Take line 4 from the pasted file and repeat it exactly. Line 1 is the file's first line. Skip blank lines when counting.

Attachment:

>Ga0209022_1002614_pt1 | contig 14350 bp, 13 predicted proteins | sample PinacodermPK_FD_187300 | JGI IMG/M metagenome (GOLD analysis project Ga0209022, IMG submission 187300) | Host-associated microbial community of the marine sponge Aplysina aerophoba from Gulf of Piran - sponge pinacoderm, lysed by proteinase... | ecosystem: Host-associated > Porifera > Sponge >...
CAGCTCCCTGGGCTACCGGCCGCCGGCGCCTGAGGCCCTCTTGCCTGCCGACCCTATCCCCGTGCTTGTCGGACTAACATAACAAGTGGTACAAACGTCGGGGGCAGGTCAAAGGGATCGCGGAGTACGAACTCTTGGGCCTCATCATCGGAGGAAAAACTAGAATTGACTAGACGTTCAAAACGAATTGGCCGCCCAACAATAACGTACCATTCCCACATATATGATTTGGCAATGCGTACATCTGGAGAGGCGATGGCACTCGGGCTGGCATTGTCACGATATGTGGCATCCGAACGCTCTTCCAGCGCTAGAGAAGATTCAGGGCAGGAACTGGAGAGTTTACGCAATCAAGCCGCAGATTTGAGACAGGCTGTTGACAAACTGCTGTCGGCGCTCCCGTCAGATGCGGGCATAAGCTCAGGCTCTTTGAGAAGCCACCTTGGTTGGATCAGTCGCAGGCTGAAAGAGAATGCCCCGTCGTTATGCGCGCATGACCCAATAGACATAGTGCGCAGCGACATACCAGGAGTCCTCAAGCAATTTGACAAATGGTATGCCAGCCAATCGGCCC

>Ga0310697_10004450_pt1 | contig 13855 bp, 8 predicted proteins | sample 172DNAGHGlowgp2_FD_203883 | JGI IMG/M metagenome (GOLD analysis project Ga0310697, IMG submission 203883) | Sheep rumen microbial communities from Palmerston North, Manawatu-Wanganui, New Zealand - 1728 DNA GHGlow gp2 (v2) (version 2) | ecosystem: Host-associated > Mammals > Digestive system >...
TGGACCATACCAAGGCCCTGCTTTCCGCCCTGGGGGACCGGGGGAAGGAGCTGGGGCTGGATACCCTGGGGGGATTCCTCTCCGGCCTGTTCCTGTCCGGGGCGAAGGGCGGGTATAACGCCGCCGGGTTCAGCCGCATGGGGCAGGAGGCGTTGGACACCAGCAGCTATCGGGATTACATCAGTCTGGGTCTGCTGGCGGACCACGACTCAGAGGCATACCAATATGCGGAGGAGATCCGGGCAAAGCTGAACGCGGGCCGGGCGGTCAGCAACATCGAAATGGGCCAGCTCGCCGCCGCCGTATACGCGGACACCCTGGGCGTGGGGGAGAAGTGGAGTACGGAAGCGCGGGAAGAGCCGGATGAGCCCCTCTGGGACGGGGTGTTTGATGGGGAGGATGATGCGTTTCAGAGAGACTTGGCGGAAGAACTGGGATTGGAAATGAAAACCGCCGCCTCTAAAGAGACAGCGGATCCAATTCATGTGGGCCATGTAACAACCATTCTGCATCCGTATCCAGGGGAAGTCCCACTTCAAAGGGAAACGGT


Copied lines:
TGGACCATACCAAGGCCCTGCTTTCCGCCCTGGGGGACCGGGGGAAGGAGCTGGGGCTGGATACCCTGGGGGGATTCCTCTCCGGCCTGTTCCTGTCCGGGGCGAAGGGCGGGTATAACGCCGCCGGGTTCAGCCGCATGGGGCAGGAGGCGTTGGACACCAGCAGCTATCGGGATTACATCAGTCTGGGTCTGCTGGCGGACCACGACTCAGAGGCATACCAATATGCGGAGGAGATCCGGGCAAAGCTGAACGCGGGCCGGGCGGTCAGCAACATCGAAATGGGCCAGCTCGCCGCCGCCGTATACGCGGACACCCTGGGCGTGGGGGAGAAGTGGAGTACGGAAGCGCGGGAAGAGCCGGATGAGCCCCTCTGGGACGGGGTGTTTGATGGGGAGGATGATGCGTTTCAGAGAGACTTGGCGGAAGAACTGGGATTGGAAATGAAAACCGCCGCCTCTAAAGAGACAGCGGATCCAATTCATGTGGGCCATGTAACAACCATTCTGCATCCGTATCCAGGGGAAGTCCCACTTCAAAGGGAAACGGT